How many accidents can a CDL driver have?

There's no specific limit on the number of accidents, according to truck accident statistics that a CDL driver can have before losing their license. The impact on a driver’s CDL largely depends on the nature and circumstances of the accidents, such as the severity and whether the driver was at fault. Multiple serious traffic violations can lead to disqualification periods, according to the Code of Federal Regulations, Title 49.

Fatalities and Injuries

Truck accident fatalities and truck accident injuries are the most chilling parts to disclose about these collisions. In fact, of the 494,000 police-reported crashes we mentioned above from the FMCSA truck accident statistics, there were 5,149 fatal crashes and 110,000 injury crashes.

Sadly, Texas, California, and Florida bore witness to the highest number of big-rig fatalities in 2022, according to Injury Facts. As large trucks account for 5 percent of registered U.S. vehicles and 10 percent of all vehicle miles traveled, the scale of the devastation is staggering. Of the 166,853 large truck accidents in 2021, nearly 100,000 involved semi-trucks. This tragic data truly amplifies the magnitude of the crisis.

Number of fatal light truck crashes in the United States from 1995 to 2020

Economic Impact

Truck accident costs reverberate far and wide. It takes quite the toll on individuals, businesses, and entire industries. The economic impact of truck accidents extends beyond the immediate costs of medical expenses and property damage. It can leave truck drivers and the like among the rubble of financial ruin. In fact, according to truck accident statistics from the FMCSA, a truck crash that involves a death costs on average $3.6 million. If it results in any injuries, the economic impact is around $200,000 per crash. This leaves us with the average total of all large truck accidents running around $91,000 per crash.

How long does an accident stay on your CDL record?
Typically, an accident can stay on a CDL driver’s record for 3 - 5 years. However, accidents involving serious violations can haunt them for longer. The consequences could impact driver records and employ-ability.

Factors Contributing to Truck Accidents

Although there are federal regulations in place, there are also deadlines to meet where truck drivers may feel as though they're "under-the-gun." That said, it should come as no surprise that one of the most common causes of semi-truck accidents is driver fatigue (per Forbes).However, truck accident causes often result from many factors. By understanding these factors, we can reveal the core issues that contributed to these tragic events:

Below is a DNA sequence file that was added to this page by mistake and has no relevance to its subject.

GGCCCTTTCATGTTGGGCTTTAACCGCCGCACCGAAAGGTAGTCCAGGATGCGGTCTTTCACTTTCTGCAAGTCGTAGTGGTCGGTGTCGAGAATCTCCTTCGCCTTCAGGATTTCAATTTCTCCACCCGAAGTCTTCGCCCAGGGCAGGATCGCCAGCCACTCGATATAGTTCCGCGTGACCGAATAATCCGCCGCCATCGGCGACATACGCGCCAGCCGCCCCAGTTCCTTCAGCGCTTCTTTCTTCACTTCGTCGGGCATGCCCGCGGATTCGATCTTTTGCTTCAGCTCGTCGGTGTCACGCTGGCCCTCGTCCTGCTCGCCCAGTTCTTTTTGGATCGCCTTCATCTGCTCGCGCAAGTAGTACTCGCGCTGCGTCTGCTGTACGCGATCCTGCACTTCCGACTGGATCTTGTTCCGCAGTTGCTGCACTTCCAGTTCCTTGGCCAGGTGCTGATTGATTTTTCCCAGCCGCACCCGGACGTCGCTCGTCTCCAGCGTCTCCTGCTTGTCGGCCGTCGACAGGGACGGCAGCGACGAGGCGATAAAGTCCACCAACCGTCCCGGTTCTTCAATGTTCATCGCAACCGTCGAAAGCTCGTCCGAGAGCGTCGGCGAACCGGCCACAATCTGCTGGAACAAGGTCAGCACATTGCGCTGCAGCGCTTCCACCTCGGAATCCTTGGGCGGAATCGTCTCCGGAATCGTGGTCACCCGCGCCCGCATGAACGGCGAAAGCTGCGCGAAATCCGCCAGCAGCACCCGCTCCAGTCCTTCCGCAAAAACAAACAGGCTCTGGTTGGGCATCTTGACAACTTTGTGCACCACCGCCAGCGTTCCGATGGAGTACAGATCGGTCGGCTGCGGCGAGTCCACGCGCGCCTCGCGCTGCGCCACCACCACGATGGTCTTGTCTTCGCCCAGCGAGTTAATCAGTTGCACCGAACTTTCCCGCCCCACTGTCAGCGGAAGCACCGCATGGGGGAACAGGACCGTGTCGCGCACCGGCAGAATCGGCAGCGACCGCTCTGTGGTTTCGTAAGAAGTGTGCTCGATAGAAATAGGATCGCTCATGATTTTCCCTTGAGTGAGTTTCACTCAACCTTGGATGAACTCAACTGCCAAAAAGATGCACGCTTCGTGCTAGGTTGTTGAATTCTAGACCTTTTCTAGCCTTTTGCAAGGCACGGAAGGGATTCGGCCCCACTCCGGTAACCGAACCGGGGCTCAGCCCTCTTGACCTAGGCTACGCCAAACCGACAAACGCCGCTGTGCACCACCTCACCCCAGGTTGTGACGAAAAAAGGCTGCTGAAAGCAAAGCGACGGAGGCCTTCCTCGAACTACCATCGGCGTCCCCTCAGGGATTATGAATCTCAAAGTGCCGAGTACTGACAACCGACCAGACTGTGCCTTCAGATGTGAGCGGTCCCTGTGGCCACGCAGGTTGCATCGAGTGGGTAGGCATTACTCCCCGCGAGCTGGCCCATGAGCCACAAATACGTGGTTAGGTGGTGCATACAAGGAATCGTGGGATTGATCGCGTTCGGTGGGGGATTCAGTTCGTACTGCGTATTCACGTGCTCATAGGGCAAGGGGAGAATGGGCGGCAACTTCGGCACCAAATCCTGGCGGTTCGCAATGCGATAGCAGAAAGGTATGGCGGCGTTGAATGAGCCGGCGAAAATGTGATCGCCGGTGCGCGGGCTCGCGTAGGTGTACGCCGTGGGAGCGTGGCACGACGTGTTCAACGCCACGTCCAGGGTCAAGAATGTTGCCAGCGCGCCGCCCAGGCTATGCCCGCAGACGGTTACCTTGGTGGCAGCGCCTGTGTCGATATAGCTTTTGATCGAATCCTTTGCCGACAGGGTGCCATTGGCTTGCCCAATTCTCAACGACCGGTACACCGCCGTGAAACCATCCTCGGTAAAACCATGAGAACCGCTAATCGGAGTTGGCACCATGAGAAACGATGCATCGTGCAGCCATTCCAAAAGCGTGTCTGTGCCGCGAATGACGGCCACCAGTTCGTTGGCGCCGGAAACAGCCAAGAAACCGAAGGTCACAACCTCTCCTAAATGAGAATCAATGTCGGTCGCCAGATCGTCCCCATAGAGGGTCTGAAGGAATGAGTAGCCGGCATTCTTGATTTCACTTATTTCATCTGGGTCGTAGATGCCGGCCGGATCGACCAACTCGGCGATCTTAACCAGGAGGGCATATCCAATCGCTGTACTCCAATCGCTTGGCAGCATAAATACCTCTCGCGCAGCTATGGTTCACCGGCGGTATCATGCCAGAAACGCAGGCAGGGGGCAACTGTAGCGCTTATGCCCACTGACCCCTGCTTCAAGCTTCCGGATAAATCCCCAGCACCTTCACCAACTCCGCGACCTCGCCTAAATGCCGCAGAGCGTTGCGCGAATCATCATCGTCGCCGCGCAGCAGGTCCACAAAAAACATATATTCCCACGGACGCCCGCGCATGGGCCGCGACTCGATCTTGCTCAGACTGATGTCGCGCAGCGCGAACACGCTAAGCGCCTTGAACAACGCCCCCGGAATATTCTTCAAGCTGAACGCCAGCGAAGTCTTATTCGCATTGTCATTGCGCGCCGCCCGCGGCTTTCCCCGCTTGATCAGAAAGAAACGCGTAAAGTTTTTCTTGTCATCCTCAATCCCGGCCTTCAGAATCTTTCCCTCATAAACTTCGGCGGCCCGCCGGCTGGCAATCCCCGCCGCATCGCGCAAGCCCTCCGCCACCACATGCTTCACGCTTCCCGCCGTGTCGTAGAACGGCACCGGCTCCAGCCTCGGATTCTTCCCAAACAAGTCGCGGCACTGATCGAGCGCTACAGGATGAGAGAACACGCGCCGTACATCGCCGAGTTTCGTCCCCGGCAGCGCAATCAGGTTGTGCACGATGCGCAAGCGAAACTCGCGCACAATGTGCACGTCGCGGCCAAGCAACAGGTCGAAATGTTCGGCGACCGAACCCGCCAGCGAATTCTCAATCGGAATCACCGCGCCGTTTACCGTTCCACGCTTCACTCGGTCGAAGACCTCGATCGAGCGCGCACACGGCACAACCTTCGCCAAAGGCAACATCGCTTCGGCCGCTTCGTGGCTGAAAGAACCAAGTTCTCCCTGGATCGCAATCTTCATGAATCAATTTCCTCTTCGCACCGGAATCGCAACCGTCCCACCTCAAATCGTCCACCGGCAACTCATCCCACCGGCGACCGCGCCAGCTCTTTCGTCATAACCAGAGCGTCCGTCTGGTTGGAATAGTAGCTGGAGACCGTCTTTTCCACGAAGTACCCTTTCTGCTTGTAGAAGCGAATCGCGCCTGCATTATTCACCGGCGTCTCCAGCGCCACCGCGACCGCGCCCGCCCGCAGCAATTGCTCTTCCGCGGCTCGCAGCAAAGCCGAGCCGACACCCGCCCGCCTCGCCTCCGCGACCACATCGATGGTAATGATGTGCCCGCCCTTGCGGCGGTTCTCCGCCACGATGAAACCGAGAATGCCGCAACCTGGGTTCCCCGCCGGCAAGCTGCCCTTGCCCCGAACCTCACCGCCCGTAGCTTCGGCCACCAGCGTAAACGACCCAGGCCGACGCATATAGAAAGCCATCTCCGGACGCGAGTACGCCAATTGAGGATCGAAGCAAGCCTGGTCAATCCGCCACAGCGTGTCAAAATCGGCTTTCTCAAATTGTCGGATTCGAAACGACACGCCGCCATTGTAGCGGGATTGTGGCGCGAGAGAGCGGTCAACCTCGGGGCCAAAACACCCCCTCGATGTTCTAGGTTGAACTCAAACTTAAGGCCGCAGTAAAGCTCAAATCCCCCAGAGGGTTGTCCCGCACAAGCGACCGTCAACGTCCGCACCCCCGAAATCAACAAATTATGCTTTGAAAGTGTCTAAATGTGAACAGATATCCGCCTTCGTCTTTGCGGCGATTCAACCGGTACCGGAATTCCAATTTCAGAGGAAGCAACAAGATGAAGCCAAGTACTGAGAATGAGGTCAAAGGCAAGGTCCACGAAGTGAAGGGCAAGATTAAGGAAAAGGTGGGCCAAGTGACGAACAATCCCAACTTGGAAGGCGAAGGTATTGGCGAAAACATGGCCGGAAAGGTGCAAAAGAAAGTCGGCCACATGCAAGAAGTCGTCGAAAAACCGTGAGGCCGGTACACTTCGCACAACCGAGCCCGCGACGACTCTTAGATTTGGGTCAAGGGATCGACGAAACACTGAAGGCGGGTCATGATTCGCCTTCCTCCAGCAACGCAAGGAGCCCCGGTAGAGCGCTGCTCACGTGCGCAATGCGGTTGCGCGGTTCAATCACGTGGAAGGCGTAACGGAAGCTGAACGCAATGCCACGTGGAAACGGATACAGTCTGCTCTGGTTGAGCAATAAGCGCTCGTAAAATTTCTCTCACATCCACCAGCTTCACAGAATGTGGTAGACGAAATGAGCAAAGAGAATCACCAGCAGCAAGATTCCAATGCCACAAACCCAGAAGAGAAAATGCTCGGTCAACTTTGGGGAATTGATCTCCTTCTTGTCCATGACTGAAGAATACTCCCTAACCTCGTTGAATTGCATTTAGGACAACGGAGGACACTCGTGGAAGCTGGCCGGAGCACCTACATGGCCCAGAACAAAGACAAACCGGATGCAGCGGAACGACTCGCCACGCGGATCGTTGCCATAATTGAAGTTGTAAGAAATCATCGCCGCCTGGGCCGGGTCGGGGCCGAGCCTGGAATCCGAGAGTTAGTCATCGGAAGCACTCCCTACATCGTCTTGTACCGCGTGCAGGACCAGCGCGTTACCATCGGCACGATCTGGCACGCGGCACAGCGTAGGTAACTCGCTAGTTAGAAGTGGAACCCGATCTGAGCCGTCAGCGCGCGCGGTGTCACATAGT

• Truck Driver Errors: At the heart of it, the human element can make or break a journey. Fatigue and distracted driving all play their part.
  • Road Conditions: In a truck accident, road conditions aren't without blame. Treacherous weather and poorly maintained infrastructure can conspire to create hazardous situations, no matter how seasoned the driver.
  • Truck Mechanical Failures: Vehicle-related issues such as faulty brakes, inadequate maintenance, or equipment failure have the potential to turn a routine trip into a nightmare.

As we take a closer look at the factors that contribute to truck accidents, perhaps we'll be able to weave together a safer future along the highway:

most common truck accidents causes

Driver-Related Factors

Per the FMCSA, 87% of truck accidents happen due to driver-related factors. This includes a range of reasons such as:

  • Truck driver fatigue: Many big-rig accidents are brought on by many drivers pushing themselves beyond the brink, risking lives in the process. According to the IIHS, truck accident statistics state that many drivers work longer than the allowed 11 hour stretch of service time.
  • Distracted truck driving: When attention is divided by things such as the buzz of smartphones to roadside attractions, the line between safety and catastrophe blurs.
  • Impaired truck driving: Things such as prescription medication, and in some cases, alcohol or other hard drugs can impair drivers and pose a threat to the drivers and others on the road.

Vehicle-Related Factors

This study by the FMCSA also states that 10% of the most common causes of truck accidents are related to vehicle malfunctions. No matter the truck accident statistics, here are the most dreaded scenarios along the highway:

  • Truck brake failures: When the brakes give way beneath you, that can spell disaster in the blink of an eye.
  • Truck tire blowouts: As a tire explodes, this poses another grave threat to safety, where split-second decisions mean life or death.
  • Truck equipment defects & Improper maintenance: Faulty steering systems or malfunctioning lights can be issues that leave drivers and passengers vulnerable.

Like any well-tuned instrument, it's crucial for drivers to maintain their truck to ensure the journey safely ends at its destination.

Environmental and Road Conditions

It's not simply driver error and vehicle malfunctions. Inevitably, environmental factors and road conditions can turn a routine journey into a game of chance:

  • Adverse weather: This should always be considered when it comes to any truck accident. Weather conditions such as heavy rain and snowstorms wreak havoc on the roadways.
  • Road hazards: A truck accident can happen due to road hazards like debris strewn across the road.
  • Construction zones & traffic patterns: The accident rate increases in areas that drivers navigate on a daily basis due to man-made obstacles.